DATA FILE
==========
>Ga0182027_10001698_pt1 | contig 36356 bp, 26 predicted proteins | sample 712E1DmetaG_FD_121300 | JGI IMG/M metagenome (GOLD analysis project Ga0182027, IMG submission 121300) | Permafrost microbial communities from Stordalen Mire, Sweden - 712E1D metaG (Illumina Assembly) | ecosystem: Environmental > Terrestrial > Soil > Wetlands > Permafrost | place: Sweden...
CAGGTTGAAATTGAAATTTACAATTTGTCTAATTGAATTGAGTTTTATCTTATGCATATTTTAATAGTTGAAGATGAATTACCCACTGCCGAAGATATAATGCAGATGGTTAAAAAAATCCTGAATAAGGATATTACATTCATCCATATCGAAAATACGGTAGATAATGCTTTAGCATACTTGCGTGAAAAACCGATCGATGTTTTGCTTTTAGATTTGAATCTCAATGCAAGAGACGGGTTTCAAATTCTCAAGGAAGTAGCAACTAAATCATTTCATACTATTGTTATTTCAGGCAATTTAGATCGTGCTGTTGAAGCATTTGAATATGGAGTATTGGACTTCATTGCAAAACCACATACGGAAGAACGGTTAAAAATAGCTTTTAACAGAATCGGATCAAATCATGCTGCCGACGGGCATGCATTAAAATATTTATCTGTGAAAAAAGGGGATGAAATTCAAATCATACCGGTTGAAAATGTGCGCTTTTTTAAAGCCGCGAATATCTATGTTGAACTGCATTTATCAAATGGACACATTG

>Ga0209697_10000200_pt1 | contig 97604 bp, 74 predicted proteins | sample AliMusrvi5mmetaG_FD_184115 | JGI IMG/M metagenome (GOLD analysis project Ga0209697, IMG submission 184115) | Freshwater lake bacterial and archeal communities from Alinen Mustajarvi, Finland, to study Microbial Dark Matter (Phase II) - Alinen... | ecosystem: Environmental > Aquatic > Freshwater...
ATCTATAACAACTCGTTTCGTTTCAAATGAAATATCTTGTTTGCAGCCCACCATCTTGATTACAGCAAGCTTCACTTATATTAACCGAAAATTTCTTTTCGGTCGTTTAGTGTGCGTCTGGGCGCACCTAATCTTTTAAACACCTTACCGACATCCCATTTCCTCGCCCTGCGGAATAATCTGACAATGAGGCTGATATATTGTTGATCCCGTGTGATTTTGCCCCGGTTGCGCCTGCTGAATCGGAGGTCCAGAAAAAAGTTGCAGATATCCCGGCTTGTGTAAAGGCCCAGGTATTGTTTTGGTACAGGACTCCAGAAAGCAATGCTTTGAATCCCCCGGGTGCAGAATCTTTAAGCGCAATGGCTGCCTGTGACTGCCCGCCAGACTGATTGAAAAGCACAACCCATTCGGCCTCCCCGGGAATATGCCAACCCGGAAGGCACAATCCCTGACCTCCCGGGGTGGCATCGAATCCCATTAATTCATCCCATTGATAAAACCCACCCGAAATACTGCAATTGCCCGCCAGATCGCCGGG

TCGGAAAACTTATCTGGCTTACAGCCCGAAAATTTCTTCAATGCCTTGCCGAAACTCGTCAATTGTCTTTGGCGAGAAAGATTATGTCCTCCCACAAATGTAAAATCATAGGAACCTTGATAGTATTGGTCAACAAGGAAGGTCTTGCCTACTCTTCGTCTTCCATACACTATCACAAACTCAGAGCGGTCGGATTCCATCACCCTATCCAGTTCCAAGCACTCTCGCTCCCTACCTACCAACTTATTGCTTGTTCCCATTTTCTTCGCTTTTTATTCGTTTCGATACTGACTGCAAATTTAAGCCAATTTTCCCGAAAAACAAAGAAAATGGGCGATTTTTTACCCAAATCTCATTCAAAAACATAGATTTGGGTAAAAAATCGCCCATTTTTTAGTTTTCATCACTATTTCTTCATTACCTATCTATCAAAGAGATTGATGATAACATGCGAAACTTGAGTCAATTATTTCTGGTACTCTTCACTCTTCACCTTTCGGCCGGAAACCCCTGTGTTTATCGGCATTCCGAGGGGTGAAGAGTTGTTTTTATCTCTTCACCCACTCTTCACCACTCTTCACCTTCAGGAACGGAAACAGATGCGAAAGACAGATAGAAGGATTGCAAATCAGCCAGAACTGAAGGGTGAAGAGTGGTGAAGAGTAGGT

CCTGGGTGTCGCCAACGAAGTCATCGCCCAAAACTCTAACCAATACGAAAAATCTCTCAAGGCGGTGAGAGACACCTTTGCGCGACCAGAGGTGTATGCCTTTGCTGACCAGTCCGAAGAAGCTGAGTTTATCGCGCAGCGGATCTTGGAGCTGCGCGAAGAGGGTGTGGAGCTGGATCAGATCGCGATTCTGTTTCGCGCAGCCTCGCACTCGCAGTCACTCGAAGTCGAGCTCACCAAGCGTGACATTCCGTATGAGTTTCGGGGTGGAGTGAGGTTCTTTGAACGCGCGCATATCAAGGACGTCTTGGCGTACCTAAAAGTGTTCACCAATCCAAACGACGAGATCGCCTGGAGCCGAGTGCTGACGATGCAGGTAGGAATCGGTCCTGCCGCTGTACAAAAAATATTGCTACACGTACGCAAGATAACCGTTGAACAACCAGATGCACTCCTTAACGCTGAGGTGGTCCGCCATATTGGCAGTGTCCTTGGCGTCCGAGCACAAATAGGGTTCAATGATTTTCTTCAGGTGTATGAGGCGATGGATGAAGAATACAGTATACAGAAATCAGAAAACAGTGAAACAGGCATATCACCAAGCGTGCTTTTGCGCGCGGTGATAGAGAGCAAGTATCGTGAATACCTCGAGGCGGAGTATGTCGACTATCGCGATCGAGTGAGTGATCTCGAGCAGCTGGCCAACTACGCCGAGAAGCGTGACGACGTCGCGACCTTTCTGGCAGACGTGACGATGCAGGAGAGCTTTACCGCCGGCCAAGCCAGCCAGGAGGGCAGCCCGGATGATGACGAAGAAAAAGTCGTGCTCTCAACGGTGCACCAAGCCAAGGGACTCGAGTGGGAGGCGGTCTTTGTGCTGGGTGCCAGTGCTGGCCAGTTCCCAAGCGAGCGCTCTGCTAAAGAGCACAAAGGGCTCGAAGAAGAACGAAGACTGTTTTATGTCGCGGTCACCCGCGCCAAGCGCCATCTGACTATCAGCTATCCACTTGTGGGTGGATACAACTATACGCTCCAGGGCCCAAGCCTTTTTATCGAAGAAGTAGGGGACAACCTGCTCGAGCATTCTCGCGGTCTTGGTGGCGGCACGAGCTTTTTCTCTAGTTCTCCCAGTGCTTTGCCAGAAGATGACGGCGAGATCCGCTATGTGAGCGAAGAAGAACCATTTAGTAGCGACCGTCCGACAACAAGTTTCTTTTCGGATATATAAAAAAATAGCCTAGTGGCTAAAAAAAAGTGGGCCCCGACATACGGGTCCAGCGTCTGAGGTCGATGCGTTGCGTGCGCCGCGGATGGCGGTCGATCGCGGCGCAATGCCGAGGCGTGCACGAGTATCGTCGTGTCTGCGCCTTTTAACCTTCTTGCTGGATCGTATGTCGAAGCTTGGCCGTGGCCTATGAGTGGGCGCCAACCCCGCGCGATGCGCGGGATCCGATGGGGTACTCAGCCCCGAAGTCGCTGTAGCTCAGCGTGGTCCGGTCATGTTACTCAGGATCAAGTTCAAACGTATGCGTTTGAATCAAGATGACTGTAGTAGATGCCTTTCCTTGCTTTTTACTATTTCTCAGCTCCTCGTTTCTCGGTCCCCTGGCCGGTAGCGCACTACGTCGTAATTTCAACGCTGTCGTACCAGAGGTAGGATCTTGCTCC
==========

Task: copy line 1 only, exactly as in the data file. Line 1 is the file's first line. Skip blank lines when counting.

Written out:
>Ga0182027_10001698_pt1 | contig 36356 bp, 26 predicted proteins | sample 712E1DmetaG_FD_121300 | JGI IMG/M metagenome (GOLD analysis project Ga0182027, IMG submission 121300) | Permafrost microbial communities from Stordalen Mire, Sweden - 712E1D metaG (Illumina Assembly) | ecosystem: Environmental > Terrestrial > Soil > Wetlands > Permafrost | place: Sweden...